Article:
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Diabetes prevention and lifestyle intervention in resource-limited settings


posted by Research Admin 1 on 7 February 2019

This commentary by Thirunavukkarasu Sathish (Centre for Population Health Sciences, Lee Kong Chian School of Medicine, Nanyang Technological University, Singapore) summarises the results of a large longitudinal study: the DMagic trial, reported by Edward Fottrell and colleagues (click here to access the article), in which community mobilisation and use of mHealth mobile messaging was compared to usual care. The intervention was proven to be instrumental in reducing prevalence of intermediate hyperglycaemia and type 2 diabetes. However, "Notably, apart from increasing participants' knowledge about diabetes, community mobilisation had no effects on any of the other secondary outcomes, including blood pressure, overweight or obesity, diet, physical activity, and quality of life and wellbeing." The value of this and other studies assessing similar interventions is in their potential to more effectively provide these in resource-limited contexts.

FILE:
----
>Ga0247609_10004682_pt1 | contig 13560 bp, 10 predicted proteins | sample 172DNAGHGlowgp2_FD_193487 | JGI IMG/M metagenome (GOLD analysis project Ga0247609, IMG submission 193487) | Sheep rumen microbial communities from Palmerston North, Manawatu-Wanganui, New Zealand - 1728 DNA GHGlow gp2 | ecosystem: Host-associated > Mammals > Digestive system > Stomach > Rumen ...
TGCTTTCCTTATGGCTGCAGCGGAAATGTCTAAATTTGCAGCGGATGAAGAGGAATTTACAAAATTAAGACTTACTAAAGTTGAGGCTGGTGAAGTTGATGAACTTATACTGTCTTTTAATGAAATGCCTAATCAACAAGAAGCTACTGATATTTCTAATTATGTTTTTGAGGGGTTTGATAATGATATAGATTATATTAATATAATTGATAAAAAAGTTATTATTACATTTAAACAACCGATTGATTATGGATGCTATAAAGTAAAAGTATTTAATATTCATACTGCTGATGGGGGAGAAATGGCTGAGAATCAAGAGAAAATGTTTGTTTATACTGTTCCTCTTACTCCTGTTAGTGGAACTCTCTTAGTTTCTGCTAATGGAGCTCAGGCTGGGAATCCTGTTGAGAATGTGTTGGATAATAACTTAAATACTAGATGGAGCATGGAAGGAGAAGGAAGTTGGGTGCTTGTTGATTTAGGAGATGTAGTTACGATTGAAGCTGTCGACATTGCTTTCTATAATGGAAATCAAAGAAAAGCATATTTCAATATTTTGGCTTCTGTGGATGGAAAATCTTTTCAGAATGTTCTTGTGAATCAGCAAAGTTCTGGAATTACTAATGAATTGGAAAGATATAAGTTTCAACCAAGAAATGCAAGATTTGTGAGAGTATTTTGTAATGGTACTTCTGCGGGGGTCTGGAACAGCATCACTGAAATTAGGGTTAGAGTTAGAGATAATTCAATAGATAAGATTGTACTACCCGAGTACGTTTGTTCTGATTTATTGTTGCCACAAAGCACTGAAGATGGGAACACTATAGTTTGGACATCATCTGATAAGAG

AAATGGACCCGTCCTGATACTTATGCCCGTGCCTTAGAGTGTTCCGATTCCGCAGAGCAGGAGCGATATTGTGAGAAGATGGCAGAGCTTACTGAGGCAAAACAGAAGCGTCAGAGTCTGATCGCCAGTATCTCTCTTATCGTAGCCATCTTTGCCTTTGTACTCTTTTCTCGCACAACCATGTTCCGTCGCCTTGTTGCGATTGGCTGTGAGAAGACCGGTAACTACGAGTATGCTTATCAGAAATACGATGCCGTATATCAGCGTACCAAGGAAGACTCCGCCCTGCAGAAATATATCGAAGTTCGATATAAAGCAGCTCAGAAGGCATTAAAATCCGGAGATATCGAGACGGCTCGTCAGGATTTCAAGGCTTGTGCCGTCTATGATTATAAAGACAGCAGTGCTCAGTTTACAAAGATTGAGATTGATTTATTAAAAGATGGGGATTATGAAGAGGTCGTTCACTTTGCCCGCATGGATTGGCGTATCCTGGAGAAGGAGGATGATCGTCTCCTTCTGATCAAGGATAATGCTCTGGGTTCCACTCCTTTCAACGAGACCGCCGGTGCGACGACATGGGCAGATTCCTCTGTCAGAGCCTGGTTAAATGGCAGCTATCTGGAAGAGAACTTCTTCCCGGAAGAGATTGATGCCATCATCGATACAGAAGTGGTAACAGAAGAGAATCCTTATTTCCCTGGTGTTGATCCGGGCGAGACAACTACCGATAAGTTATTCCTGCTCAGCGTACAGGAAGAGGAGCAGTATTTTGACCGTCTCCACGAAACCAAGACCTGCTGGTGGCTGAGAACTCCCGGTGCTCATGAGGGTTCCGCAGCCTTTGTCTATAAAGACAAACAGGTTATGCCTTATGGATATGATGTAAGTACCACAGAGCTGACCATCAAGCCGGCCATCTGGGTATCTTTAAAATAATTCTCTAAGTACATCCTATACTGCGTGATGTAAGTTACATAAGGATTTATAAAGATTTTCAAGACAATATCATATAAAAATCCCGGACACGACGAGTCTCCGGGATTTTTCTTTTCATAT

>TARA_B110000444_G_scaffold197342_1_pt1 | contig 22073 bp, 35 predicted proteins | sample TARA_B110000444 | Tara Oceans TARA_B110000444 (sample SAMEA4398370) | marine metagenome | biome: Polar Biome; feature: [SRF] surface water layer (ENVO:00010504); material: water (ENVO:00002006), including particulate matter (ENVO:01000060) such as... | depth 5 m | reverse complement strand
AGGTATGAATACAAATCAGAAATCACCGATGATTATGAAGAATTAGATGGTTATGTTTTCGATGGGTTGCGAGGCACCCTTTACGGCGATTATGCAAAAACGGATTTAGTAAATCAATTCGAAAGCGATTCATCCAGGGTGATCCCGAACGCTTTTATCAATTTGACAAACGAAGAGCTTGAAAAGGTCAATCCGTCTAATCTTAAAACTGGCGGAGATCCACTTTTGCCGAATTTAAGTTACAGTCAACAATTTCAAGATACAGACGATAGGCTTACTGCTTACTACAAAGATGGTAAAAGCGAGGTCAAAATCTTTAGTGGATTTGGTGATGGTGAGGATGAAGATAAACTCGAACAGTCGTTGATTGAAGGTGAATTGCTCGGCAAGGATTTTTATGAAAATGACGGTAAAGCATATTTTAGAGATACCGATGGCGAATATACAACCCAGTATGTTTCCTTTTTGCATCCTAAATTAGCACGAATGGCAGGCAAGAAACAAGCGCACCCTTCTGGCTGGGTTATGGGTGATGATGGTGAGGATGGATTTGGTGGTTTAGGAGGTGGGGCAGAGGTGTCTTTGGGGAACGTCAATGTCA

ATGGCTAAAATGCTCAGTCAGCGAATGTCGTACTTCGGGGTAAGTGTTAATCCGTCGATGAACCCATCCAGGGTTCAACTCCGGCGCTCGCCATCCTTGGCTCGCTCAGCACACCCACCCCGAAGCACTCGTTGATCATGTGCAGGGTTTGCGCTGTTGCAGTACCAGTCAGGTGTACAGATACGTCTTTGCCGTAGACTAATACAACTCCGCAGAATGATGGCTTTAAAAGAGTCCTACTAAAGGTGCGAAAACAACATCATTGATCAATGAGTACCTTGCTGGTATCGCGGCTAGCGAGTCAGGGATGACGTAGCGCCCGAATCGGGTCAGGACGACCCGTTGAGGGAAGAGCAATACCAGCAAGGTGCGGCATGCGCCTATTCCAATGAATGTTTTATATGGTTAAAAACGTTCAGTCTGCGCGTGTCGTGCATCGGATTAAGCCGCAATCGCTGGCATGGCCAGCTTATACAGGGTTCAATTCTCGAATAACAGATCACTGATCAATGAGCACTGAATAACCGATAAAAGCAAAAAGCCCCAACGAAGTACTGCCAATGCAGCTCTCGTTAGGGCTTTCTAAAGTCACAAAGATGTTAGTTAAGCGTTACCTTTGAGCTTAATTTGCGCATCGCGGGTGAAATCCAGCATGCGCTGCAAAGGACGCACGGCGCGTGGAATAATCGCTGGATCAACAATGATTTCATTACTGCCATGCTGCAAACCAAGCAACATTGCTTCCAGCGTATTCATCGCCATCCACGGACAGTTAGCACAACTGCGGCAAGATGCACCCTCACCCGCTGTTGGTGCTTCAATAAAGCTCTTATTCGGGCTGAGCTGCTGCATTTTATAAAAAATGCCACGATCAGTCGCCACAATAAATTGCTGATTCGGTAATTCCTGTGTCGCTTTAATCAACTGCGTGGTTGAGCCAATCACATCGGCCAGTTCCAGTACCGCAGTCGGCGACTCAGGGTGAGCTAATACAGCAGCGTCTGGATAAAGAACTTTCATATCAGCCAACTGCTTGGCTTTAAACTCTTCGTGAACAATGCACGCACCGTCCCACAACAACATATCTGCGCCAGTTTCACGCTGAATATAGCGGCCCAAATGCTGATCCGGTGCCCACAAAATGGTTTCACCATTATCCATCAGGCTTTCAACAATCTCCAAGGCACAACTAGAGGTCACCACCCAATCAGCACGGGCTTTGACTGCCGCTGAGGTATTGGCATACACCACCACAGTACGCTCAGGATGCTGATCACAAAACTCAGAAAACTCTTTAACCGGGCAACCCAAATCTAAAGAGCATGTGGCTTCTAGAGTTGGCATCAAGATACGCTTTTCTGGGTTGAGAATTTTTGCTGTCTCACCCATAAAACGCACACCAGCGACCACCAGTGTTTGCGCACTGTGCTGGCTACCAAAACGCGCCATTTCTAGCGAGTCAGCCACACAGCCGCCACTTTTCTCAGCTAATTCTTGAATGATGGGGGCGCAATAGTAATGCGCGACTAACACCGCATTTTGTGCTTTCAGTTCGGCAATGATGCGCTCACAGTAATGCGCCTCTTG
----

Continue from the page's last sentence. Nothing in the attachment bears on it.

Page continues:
This is an open access article and can be read in free full text at:

Sathish, T. Diabetes prevention and lifestyle intervention in resource-limited settings. The Lancet Diabetes & Endocrinology, February 2019 [Epub ahead of press)]